Project Details

Description

Progression of human immunodeficiency virus (HIV) infection
resulting in the development of AIDS, is associated with increased virus
replication. Replication of HIV, in turn, is dependent on a number of
cellular transcriptional factors that regulate viral RNA synthesis.
Factors that interact with the enhancer present in the HIV long terminal
repeat (LTR) are critical for activation of viral transcription. A
number of factors that bind to HIV enhancer sequences have been
identified, including an inducible binding activity called NF-kappaB
which is composed of multiple polypeptides, several of which are members
of the rel oncogene family. These include the p5O/NF-kappaB protein and
the human c-rel protein. Another member of this family, v-rel, has
recently been shown to inhibit NF-kappaB-mediated LTR activation. The
objectives of this project are -to: 1) characterize the interactions
between re/-family proteins and the HIV LTR; 2) examine the role that
re/-related proteins play in the regulation of HIV replication and
activation; and 3) identify novel NF-kappaB and re/-related proteins that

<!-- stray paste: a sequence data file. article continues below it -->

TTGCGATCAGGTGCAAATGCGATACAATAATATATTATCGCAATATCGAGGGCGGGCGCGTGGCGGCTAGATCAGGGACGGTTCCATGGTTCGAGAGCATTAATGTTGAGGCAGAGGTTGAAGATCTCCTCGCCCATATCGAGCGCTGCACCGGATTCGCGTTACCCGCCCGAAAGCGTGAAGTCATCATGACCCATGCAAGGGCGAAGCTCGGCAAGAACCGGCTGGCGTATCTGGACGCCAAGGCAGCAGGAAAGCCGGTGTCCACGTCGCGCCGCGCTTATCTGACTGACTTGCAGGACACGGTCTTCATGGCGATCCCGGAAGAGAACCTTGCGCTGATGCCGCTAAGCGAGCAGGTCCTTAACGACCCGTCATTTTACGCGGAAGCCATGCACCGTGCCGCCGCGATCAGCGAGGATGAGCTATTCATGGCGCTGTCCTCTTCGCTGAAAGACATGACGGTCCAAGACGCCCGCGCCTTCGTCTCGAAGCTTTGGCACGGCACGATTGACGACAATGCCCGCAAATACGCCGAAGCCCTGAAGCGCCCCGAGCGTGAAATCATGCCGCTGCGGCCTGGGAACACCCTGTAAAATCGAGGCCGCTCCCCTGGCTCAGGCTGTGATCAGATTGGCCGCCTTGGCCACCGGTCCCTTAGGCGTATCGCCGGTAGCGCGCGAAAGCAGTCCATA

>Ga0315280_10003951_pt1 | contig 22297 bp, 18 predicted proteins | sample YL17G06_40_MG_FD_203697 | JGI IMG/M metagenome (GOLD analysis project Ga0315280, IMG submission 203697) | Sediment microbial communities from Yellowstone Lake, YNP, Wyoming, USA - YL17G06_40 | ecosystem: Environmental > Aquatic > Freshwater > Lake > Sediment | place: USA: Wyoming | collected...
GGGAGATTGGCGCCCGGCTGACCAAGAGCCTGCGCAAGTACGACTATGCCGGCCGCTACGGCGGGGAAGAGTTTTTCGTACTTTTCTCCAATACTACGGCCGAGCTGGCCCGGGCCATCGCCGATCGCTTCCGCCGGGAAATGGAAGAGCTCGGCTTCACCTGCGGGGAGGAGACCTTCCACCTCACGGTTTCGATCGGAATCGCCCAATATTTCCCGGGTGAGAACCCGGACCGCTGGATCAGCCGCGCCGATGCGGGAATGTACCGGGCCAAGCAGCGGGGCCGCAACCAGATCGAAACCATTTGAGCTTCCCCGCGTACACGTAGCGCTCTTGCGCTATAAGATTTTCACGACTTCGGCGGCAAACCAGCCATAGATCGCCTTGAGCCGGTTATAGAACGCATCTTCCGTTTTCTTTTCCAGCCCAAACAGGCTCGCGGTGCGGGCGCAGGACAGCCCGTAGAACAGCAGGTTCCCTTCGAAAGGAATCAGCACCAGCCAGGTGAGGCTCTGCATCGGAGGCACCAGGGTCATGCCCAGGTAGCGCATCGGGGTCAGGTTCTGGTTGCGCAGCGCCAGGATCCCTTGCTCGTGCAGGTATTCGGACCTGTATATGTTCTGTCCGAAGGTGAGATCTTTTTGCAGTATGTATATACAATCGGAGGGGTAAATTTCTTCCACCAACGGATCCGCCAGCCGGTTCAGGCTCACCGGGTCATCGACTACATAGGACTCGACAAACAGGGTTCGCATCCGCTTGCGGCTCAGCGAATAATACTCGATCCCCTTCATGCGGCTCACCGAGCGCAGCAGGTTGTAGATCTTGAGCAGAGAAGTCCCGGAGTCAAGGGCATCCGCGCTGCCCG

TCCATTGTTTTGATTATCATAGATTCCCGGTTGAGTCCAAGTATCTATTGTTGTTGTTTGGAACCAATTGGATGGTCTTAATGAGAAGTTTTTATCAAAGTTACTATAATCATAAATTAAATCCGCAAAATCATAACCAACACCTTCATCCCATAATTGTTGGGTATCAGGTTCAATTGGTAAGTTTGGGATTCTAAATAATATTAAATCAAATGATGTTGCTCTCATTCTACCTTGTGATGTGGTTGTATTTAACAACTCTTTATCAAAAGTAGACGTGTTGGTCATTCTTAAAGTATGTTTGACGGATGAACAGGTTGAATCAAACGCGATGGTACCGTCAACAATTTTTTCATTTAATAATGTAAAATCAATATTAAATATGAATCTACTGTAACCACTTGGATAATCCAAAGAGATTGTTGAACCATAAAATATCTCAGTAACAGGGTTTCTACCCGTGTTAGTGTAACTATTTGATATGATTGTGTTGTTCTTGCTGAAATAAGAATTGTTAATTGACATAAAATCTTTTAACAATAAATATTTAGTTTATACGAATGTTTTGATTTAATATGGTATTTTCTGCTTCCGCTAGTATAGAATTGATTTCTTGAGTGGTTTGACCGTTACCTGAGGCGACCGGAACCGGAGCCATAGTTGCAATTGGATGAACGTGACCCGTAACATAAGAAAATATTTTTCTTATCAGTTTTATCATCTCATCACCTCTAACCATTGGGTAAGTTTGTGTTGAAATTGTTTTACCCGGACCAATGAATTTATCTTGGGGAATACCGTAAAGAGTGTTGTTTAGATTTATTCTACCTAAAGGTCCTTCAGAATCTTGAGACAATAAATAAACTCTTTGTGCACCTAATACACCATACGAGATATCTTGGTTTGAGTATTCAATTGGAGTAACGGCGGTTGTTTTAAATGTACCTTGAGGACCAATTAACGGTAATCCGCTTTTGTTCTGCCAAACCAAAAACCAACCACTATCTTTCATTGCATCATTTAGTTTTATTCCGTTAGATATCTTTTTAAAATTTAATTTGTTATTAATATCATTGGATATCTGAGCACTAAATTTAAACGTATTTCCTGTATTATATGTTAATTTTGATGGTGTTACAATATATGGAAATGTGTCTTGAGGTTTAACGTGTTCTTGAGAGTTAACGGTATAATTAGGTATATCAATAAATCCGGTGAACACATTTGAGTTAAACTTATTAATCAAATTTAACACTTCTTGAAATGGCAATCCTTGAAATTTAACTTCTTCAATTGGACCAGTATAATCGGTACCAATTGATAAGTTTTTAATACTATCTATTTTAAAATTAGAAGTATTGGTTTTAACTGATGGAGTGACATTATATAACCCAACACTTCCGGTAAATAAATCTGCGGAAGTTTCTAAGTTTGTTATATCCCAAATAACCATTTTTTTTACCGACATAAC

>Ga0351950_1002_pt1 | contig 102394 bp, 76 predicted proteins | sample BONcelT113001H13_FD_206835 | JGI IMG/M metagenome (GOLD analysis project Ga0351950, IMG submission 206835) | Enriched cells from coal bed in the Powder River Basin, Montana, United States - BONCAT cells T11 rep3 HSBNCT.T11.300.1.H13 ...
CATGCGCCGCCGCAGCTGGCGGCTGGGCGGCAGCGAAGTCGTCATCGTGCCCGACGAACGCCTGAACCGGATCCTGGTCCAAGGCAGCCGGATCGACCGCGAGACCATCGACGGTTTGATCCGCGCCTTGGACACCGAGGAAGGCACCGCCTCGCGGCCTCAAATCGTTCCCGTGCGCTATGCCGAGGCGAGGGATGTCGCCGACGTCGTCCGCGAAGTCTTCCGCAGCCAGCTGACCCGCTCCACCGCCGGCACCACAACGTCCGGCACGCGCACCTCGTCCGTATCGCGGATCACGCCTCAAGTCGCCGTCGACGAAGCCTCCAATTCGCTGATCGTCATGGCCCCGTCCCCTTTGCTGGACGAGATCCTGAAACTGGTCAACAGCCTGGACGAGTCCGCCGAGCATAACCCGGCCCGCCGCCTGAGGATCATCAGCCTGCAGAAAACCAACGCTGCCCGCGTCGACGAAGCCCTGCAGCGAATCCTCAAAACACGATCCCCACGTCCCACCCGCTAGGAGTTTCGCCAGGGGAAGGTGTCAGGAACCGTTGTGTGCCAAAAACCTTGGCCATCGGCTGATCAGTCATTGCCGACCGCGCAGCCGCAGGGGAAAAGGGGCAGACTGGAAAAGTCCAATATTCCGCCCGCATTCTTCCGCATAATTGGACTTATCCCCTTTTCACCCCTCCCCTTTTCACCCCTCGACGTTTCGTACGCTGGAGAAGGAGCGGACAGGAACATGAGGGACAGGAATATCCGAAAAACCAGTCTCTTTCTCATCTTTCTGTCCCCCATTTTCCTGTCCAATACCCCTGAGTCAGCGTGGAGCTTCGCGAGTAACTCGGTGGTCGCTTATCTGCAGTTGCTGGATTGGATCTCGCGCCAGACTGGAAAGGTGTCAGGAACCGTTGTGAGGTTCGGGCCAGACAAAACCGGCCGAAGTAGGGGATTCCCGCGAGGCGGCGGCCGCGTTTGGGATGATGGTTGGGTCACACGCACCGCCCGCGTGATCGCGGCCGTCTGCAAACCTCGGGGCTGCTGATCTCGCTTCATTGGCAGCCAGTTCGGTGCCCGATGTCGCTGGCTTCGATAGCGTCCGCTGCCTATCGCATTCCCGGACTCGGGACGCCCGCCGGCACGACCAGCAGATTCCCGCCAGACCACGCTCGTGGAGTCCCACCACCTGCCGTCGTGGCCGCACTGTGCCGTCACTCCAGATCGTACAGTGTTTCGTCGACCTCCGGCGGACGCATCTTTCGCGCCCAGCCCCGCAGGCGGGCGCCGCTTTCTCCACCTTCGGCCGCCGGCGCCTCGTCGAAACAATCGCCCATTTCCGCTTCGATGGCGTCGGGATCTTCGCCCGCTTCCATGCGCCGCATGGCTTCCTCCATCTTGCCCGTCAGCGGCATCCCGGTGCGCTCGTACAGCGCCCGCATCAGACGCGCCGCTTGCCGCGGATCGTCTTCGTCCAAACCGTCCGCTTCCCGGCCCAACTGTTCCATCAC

may participate in HIV regulation. The information that will be gained
from these studies will be used in the design and analysis of re/-related
inhibitors of HIV expression. Studies of the interactions between re/-family proteins and the HIV
LTR will involve mutagenesis of the v-rel, c-rel and NF-kappaB proteins
to map the domains responsible for DNAbinding, dimerization and
transcriptional activation of the HIV LTR. These mutants will be
analyzed for their ability to activate or inhibit LTR function. The
specific LTR sequences mediating rel transcriptional effects will be
defined using mutant HIV LTRs containing alterations in the NFkappaB and
Spl binding motifs. The role of re/-related proteins in the regulation of HIV
replication will be studied in both productive viral replication and
activation of latent proviruses in chronically-infected cells. The
contributions of various re/-related proteins to HIV. expression will be
analyzed in these systems, and the ability of mutant rel proteins to
block HIV production will be tested. Finally, a series of low stringency hybridization and cloning
experiments will be used to identify novel members of the rel/NF-kappaB
family that may also regulate HIV expression.
StatusFinished
Effective start/end date7/1/915/31/95

Funding

  • National Institutes of Health: $214,664.00
  • National Institutes of Health
  • National Institutes of Health: $208,425.00

ASJC

  • Medicine(all)

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